After Pat Robertson called for the assassination of President Hugo Chavez of Venezuela, we saw a number of moderate and progressive religious leaders step forward to denounce his statements. Bob Edgar of the National Council of Churches called Robertson's words "appalling to the point of disbelief". Bishop Peter D. Weaver had this to say:
Rev. Robertson's stand calls us to perpetuate the Cold War, urges us to join the terrorism we reject and pushes this world into a deepening spiral of violence," Weaver said. "On the basis of the Bible, the spirit of Jesus Christ, and Christian tradition, I urge Rev. Robertson publicly to apologize and renounce his misguided statement."
In an Aug. 24 letter sent to the White House, Weaver also asked President George Bush to reject Robertson's call for violence against Chavez.
"It shouldn't surprise us that someone who prayed a few years ago for a hurricane to afflict others in order that his own enterprise be spared would also endorse political assassination," Thomas, the UCC's general minister and president, told United Church News on Wednesday.
"The fact that we aren't surprised [by Robertson’s comments] does not reduce the outrage that Christians of many theological perspectives feel at Robertson's remarks," Thomas said. "They deserve condemnation from all of us."
It is important to add that even very conservative religious voices are denouncing Robertson's words. According to Christianity Today's blog Al Mohler, dean of Southern Baptist Theological Seminary has said of Robertson, "He has brought embarrassment upon us all."..."With so much at stake, Pat Robertson bears responsibility to retract, rethink, repent, and restate his position on this issue. Otherwise, what could have been a temporary lapse of judgment can become an enduring obstacle to the Gospel."
And the same blog entry tells us that American Family Association spokesman Ed Vitagliano objected to a call for violence in the name of Christ
"We do not think it is a Christian thing to do to call for assassination of another country's leader. We understand the nation does things it thinks it should to preserve survival, but for someone who is a minister we feel greater care should be taken in representing the name of Christ. The name of Christ should not be mixed in, even accidentally, with the call for an assassination."
Finally, this last excerpt is not from a religious spokesperson, but this piece by Patti Davis in Newsweek Society is just too good not to share.
At the risk of sounding quaint, this is just not the God I was raised with, and it certainly isn’t the God who answers me. I close my eyes sometimes and say, “God, I gave someone the finger today when I was driving. I know I shouldn’t have.” And what I hear back is something like, “I saw that. And I’ve told you before, that was a child of mine too. A tailgating one, but my child nonetheless.”
I’m actually feeling a lot better now about my temper flares in traffic. At least I’ve never considered using weaponry.
I’m sure the members of the Christian Coalition won’t take my suggestions, but they might want to consider making a rule that anyone who calls himself a Christian has to have some passing acquaintance with the teachings of Jesus. I’m no Biblical scholar but I am absolutely sure that Jesus never suggested assassinating anyone.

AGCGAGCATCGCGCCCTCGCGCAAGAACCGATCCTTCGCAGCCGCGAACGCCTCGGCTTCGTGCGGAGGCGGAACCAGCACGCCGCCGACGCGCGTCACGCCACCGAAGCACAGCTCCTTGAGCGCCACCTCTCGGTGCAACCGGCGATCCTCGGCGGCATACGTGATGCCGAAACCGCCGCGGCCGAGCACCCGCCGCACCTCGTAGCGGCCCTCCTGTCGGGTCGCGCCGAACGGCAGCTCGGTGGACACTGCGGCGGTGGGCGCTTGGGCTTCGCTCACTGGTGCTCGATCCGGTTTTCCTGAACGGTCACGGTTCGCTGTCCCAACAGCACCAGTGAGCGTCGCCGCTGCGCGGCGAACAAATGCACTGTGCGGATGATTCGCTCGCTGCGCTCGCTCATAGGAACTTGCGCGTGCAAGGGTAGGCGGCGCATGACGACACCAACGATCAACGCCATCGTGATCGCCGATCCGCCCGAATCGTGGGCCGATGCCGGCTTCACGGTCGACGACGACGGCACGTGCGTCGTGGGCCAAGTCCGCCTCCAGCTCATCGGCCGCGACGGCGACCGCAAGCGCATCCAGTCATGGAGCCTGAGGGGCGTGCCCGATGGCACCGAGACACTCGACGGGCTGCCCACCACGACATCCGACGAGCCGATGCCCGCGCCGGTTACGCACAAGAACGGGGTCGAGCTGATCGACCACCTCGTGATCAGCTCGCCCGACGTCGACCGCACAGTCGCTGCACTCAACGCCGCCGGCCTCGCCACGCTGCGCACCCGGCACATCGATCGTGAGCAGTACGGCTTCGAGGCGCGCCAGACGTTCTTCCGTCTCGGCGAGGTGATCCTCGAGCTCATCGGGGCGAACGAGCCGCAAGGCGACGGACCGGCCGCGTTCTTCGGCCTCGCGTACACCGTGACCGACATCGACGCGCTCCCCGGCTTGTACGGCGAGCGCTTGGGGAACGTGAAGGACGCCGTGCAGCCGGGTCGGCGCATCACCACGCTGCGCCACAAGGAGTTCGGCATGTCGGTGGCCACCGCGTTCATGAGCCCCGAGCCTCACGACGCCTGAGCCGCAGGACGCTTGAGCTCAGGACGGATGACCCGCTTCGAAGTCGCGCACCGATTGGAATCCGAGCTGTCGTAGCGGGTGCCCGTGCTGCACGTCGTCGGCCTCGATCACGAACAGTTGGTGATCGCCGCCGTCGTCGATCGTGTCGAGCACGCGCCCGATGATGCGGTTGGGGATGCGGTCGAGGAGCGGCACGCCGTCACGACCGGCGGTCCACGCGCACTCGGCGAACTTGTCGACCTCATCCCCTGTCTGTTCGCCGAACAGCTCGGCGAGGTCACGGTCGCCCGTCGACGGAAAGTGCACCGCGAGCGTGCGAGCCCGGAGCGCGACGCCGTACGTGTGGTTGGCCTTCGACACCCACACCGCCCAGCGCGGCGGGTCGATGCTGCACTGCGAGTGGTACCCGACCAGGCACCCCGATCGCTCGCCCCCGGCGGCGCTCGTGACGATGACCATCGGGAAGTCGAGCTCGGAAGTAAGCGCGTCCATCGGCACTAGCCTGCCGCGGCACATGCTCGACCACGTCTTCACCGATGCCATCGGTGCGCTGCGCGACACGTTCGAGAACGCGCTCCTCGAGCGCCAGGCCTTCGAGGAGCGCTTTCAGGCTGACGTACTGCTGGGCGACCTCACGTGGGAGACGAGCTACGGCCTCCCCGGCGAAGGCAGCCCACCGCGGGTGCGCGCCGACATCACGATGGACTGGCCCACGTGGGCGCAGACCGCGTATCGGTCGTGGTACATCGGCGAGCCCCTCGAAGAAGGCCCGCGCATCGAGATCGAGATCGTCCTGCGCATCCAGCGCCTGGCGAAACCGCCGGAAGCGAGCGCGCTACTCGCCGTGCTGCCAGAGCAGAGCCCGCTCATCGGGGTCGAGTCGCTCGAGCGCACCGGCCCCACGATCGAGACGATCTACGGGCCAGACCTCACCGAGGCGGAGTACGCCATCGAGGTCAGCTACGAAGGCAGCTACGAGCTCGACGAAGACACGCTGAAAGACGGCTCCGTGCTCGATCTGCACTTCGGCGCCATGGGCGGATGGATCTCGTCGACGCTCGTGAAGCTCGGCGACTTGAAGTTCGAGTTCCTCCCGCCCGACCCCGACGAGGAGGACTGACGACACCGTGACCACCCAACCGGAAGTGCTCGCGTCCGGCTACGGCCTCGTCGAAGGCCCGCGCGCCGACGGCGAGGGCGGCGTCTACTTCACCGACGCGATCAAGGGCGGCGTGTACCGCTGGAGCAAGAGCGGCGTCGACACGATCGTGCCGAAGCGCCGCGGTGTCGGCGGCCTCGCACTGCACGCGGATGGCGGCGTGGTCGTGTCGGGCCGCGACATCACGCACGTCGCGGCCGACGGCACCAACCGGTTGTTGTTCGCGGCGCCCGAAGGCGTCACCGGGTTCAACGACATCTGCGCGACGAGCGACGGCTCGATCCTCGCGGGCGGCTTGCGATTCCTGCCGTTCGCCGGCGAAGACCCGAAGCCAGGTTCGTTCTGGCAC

When I lived in New York City, I used to give money to a homeless man who stood on the same corner of Columbus Avenue every day, rain or shine. He was never pushy, he was always polite, and I just felt like giving him money. One day, I saw a man in a business suit getting right in this man’s face, waving a Bible at him and telling him he was a sinner and he had to accept Jesus and ask forgiveness for his sins. I walked up, gave the homeless man a five and said to the sidewalk preacher, “You know, Jesus would never do what you’re doing.” I walked away quickly before he could hit me with his Bible. And I walked away feeling very sorry for Jesus. People keep doing things in his name that are so un-Christianlike.
Well, if I felt sorry for Jesus then, I feel like weeping for him now. Shouldn’t people like Pat Robertson just go start their own religion and leave Jesus out of it?
Patti Davis' words about her conversations with God remind me that Pat Robertson is a beloved child of Godde too. Dang. I still have a hard time with that sort of thing. Maybe it's time for me to revisit Anne Lamott's Loving Bush: Day 2
It was like being in the Twilight Zone. It was a nightmare. It was clear that the pastor, Veronica, was speaking directly to me. She said that Christians have a very bad reputation in the world, because we have earned it, with our hate and self-righteousness. We speak in reverent terms of grace, justice, equality, mercy, and then we despise people who were also created in God's image, who are Her children too. She said that if George Bush had been the only person on earth, Jesus would still have come down and died for him.
This drives me crazy. That God seems to have no taste, and no standards. Of course, by the same token, on most days, this is what gives some of us hope.
And it brings me back to the words of "Here I am, Lord, by Dan Schutte
I will break their hearts of stone, Give them hearts for love alone.
Maybe I need to reflect on those words some more today...and remember that it's not just Robertson who has a stony heart that needs fixing. When I start to slip into schadenfreude in response to Pat Roberston being scolded by his own allies, it's probably time to humbly invite some divine repair work on my own heart.